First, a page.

May 25, 2021 3:00 PM

Read Time: 3 minutes


Kara and Spencer Byrne pose for a photo in their fishing gear

The room goes quiet as Kara Byrne starts to find her words and tears fill her eyes. Her husband, Spencer, finishes her thought. “Twelve weeks,” he says. Kara quietly repeats him, “twelve weeks.”

Kara and Spencer had been trying to get pregnant for about two years when she began having symptoms of a urinary tract infection (UTI). After test results came back negative, doctors were not concerned. Spencer and Kara didn’t push for more tests.

After Kara got pregnant, she experienced what she thought was spotting—light bleeding that sometimes happens during pregnancy. She was relieved to find that the blood might have been coming from her urine, meaning the baby was safe.

“When the blood got more intense, that’s when I pushed the doctors to do something more urgently,” Kara says. “I ended up getting an ultrasound and remember seeing a mass. I thought, ‘I don’t think that’s supposed to be there.’ It wasn’t our baby. It was a perfect little round ball and it scared me.”

A few days later, Kara and Spencer went to the University of Utah (U of U) Health urology department, where Kara had a scope procedure.

“Within 90 seconds of the first doctors seeing the tumor, there were three other doctors in the room,” Spencer says. “It all unfolded quickly.” The next day, Kara was diagnosed with stage III bladder cancer.

“Initially, there was some optimism that we were going to be able to remove the cancer, maybe continue the pregnancy, and life would go on,” Spencer says. “But it was more invasive than they had hoped.”

Kara and Spencer knew that if they continued the pregnancy, it would put Kara’s life in more danger.

“At that point, we understood how severe it was and we had to switch gears,” Spencer says. “It was like a light switch for me. I was driven to do everything we could to give Kara the best chance.”

At twelve weeks, they ended the pregnancy.

“It was a major procedure that was scary, and sad, and devastating,” Kara says. “I knew the OB-GYN, Martha; she held my hand through all of it and I remember talking to her the whole time.”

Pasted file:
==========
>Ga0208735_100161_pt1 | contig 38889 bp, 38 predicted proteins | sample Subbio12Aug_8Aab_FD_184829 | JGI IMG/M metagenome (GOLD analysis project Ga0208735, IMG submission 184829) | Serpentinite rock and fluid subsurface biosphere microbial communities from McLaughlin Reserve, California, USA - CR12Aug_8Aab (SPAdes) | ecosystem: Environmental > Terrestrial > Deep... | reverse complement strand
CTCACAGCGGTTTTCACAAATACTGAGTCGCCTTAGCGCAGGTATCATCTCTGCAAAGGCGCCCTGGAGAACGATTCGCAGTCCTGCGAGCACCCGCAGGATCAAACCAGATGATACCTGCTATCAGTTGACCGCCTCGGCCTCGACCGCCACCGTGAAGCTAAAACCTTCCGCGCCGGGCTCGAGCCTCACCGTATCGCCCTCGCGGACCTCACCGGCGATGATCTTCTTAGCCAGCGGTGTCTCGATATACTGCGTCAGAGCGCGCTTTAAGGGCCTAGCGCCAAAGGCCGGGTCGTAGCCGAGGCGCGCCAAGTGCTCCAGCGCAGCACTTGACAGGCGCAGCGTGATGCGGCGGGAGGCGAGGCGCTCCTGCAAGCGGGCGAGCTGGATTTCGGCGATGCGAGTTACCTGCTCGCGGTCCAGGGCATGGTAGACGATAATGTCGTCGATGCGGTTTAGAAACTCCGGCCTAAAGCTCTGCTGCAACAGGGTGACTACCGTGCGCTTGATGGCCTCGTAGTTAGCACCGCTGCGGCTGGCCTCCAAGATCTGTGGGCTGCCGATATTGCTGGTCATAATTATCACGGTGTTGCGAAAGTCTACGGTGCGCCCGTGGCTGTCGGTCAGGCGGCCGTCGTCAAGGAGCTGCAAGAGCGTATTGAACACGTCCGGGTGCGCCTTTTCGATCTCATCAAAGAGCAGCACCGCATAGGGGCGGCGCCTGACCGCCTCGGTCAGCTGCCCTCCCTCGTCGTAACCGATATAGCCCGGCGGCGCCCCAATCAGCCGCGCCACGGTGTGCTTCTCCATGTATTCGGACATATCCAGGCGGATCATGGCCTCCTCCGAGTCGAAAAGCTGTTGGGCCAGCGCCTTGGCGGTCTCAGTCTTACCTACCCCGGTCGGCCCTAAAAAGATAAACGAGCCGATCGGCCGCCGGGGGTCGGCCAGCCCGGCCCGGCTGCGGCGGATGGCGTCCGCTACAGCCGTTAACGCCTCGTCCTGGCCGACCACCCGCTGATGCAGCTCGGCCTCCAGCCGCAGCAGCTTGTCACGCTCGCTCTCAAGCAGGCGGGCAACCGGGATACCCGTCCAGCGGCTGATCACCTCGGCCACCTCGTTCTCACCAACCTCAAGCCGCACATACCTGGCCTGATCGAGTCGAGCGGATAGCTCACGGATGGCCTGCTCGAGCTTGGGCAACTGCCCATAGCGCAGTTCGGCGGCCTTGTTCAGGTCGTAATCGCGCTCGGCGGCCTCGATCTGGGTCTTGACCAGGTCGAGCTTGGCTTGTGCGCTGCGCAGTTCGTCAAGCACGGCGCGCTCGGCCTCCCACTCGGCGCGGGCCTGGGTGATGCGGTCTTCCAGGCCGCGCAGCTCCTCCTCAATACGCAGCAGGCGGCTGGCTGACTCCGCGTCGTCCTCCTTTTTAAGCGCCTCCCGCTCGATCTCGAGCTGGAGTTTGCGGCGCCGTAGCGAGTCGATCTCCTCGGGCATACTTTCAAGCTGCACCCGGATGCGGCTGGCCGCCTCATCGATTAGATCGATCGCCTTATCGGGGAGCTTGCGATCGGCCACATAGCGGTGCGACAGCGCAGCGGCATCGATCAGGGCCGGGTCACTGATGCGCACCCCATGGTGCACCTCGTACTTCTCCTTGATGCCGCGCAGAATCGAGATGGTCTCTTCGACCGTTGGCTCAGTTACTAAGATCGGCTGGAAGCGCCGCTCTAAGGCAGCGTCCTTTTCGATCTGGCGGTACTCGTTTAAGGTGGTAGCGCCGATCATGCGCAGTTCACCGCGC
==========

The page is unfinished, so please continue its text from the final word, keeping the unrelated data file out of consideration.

When Kara and Spencer got home, she crawled into bed and didn’t want to get up. They decided to drive to Montana to visit some close friends. Kara laid on the floor while her girlfriends and Spencer held and comforted her for the next few days.

 

Kara and Spencer Byrne sitting on a couch
Kara and Spencer Byrne

“I remember thinking that if Spencer hadn’t gotten me out of the bed that day, I probably would’ve stayed there for a long time,” Kara says. “But we pushed through to get where we needed to go so people could comfort us, hold us, and love us.”

Kara continued cancer treatment with Huntsman Cancer Institute urologists Brock O’Neil, MD, and Sumati Gupta, MD. She had surgery to remove cancerous lymph nodes and create a urostomy, or a new way to urinate, which she still lives with.

“Shortly after the surgery, it turned out that chemo was the way to go and it kicked my butt,” Kara says. “I had a care team around me, though. I had friends and family. We couldn’t get through this without them. We needed them to survive.”

“Early on, Dr. O’Neil said if we could fight this thing for two years, a lot of new research would be coming out,” says Spencer. “Sure enough, there are now immunotherapies and a lot of other things on the table that weren’t available when Kara was first diagnosed.”

Kara has been cancer free since November 2018. As time goes on, the chance of her cancer coming back continues to drop.

As a research assistant professor of social work at the U of U, Kara works with many children to help make a difference in their lives.

“We’re still trying to figure out if we can get pregnant and are going with the flow right now,” says Kara. “I’m happy with my life because two-and-a-half years ago I didn’t know if I was going to be here at this point. I have so many babies in my life right now—my nieces, nephews, and godchildren. I am overjoyed that I can help other people and be part of their village.”

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